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A white buffalo calf is born is it a sign?
A Lakota Sioux might suggest this is a story, a myth, a fable — that she is the savior of the world. A more semi-cynical point of view might point out she is merely a genetic anomaly, one in a half-million or so.
Don Zolidis’ stage play, “White Buffalo,” playing at Riverwalk’s black box theater, invites the question of whether belief is merely a difference of opinion, depending on the eye of the beholder.
Emily Clark is Carol Gelling, a burned-out, overwrought farmer in Blackhawk, Wisconsin, who discovers the calf while walking her small acreage. A flood of phone calls and visitors ensue, based on a photo in a local newspaper. Her struggle, as to what to do with this calf, is at the heart of this play.
Gelling is joined-at-the-hip in this dilemma along with her 18-year-old idealistic daughter Abby, portrayed earnestly and in tensely by Cassie Little. Abby sides with the Lakota Sioux as to keeping and raising the calf, especially after she and her mother are joined in this emerging drama by a handsome young John Two Rivers, played by Boris Nikolovski.
Mythical understandings of the significance of this event are provided in this play with a Greek chorus of chanting and singing Native Americans, including a child cloaked in a feathery white shroud signifying the buffalo calf. Collen Bethea adds a strong singing voice to this four-voice chorus.
There are a lot of dialogue-dyads in this play, scenes where two actors at a time dominate the stage. Mother and daughter, for example, then daughter and Two Rivers.
An ex-husband, Mike, played by Doak Bloss, arrives on the scene in the middle of lightning and thunder, and Mike and Carol continue the scene, with a stormy exposition on their troubled past.
“White Buffalo” was produced with consultation from Jeff Sprague and Victoria Voges from the Nokomis Learning Center, a Native American cultural resource, and Eva Menefee from LCC. Riverwalk is also collecting donations to erect a memorial for the Burt Lake burn-out, a forced relocation measure that took place in 1900.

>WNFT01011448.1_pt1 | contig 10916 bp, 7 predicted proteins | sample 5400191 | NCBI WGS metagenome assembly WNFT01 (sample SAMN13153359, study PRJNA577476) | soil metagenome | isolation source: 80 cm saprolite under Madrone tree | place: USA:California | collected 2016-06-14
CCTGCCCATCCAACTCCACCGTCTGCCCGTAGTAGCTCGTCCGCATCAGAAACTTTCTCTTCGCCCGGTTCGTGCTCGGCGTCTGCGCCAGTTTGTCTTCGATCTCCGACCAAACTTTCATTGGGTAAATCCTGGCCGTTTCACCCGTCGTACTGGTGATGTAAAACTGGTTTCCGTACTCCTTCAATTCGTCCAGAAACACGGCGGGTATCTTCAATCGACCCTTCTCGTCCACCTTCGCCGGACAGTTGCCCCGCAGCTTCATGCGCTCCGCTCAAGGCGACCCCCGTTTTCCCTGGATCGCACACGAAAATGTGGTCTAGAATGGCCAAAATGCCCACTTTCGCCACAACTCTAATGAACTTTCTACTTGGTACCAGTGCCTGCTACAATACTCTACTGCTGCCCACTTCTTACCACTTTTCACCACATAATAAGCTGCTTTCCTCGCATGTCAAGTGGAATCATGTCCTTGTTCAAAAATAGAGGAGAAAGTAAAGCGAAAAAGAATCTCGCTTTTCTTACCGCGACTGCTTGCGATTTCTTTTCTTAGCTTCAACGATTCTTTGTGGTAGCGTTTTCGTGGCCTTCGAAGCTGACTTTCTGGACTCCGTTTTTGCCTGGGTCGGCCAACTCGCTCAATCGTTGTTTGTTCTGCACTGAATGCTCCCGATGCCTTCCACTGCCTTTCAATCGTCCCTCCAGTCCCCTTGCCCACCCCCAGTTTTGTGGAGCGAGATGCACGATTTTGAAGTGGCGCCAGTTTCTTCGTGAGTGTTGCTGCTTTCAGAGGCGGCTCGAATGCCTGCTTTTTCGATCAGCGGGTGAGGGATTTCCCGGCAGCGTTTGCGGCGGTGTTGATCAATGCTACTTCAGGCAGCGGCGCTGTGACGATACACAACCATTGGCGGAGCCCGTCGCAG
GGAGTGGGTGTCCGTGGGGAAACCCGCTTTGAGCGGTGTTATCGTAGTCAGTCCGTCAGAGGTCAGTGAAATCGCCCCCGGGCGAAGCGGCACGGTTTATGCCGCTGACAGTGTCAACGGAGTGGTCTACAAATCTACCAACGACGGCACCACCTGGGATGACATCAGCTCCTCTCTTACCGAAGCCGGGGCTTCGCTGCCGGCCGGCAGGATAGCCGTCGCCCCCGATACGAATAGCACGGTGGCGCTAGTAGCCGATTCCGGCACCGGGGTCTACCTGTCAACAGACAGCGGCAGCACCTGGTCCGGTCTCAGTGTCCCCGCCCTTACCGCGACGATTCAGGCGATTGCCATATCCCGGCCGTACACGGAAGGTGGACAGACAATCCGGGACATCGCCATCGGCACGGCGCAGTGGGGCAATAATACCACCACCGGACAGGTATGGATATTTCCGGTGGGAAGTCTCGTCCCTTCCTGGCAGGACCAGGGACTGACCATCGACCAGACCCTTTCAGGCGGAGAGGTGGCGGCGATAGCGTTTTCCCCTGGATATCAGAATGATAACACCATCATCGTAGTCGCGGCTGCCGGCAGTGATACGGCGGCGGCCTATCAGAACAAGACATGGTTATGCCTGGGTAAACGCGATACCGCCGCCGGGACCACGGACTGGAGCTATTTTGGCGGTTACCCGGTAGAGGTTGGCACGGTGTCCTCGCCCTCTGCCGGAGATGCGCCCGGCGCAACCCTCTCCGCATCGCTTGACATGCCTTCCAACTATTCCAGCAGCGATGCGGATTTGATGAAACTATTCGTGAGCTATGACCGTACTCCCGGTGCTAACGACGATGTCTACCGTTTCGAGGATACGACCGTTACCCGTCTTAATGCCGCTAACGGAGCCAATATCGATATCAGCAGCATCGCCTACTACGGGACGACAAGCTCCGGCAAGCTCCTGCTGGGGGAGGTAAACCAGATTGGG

All of these scenes are full of crisp dialogue and passionate exchanges of deep emotion — except when they are not, moments when it feels like all the air has gone out of the room.
Chalk this up to Zolodis’ script, which could have benefited from some careful pruning here and there. Narratives suffer from over explanation, conversations sometimes drift into “where exactly is this going?” Individual actors, however, each have their moments-in-the-sun, Clark, in particular, completely inhabits her stress-driven character, the exasperated, emotionally starved Carol Gelling, while Nikolovski articulates the deep cynicism and bitterness of John Two Rivers estranged from his tribal family.
Bloss, as Mike, unfolds a deeply painful recollection of the death of the couple’s 4 -year-old child. While Anderson Wilkes, played by Jeff Boerger, lives the role of a crusty, creaky, aging millionaire rancher, who ambles in to buy the calf for $2 million.
He lets it roam freely on his multi-acre ranch adjacent to Sioux territory.
The resolution is somewhat incomplete in this play.
John Two Rivers announces he is returning to his roots in Lakota Sioux territory.
Abby decides to go with him, leaving Carol and Mike with $2 million and an uncertainty as to what this means for them. Will they reconcile? Has the Buffalo calf symbolically brought them back together?
Riverwalk Theatre March 1-4 and 8-11 Tickets start at $12 www.riverwalktheatre.com